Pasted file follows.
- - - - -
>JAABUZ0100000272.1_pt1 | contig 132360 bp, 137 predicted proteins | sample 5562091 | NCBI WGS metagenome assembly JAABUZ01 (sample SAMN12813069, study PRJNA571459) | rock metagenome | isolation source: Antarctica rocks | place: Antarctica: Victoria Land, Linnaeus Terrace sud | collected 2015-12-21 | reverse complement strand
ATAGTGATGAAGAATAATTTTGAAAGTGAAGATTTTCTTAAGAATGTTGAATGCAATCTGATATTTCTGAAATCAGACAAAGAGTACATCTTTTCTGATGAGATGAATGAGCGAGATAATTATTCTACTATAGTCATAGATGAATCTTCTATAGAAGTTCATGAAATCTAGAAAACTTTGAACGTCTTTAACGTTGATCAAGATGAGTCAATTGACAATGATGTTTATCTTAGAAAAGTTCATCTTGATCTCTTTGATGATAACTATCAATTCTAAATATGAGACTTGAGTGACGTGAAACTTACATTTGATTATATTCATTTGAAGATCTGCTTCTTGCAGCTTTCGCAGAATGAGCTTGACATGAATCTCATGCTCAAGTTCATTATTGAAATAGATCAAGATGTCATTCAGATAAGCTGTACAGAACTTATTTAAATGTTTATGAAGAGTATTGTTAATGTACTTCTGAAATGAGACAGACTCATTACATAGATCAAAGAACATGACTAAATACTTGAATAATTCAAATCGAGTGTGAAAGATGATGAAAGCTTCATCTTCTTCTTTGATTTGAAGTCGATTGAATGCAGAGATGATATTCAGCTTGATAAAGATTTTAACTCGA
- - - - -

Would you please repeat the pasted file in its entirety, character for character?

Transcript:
>JAABUZ0100000272.1_pt1 | contig 132360 bp, 137 predicted proteins | sample 5562091 | NCBI WGS metagenome assembly JAABUZ01 (sample SAMN12813069, study PRJNA571459) | rock metagenome | isolation source: Antarctica rocks | place: Antarctica: Victoria Land, Linnaeus Terrace sud | collected 2015-12-21 | reverse complement strand
ATAGTGATGAAGAATAATTTTGAAAGTGAAGATTTTCTTAAGAATGTTGAATGCAATCTGATATTTCTGAAATCAGACAAAGAGTACATCTTTTCTGATGAGATGAATGAGCGAGATAATTATTCTACTATAGTCATAGATGAATCTTCTATAGAAGTTCATGAAATCTAGAAAACTTTGAACGTCTTTAACGTTGATCAAGATGAGTCAATTGACAATGATGTTTATCTTAGAAAAGTTCATCTTGATCTCTTTGATGATAACTATCAATTCTAAATATGAGACTTGAGTGACGTGAAACTTACATTTGATTATATTCATTTGAAGATCTGCTTCTTGCAGCTTTCGCAGAATGAGCTTGACATGAATCTCATGCTCAAGTTCATTATTGAAATAGATCAAGATGTCATTCAGATAAGCTGTACAGAACTTATTTAAATGTTTATGAAGAGTATTGTTAATGTACTTCTGAAATGAGACAGACTCATTACATAGATCAAAGAACATGACTAAATACTTGAATAATTCAAATCGAGTGTGAAAGATGATGAAAGCTTCATCTTCTTCTTTGATTTGAAGTCGATTGAATGCAGAGATGATATTCAGCTTGATAAAGATTTTAACTCGA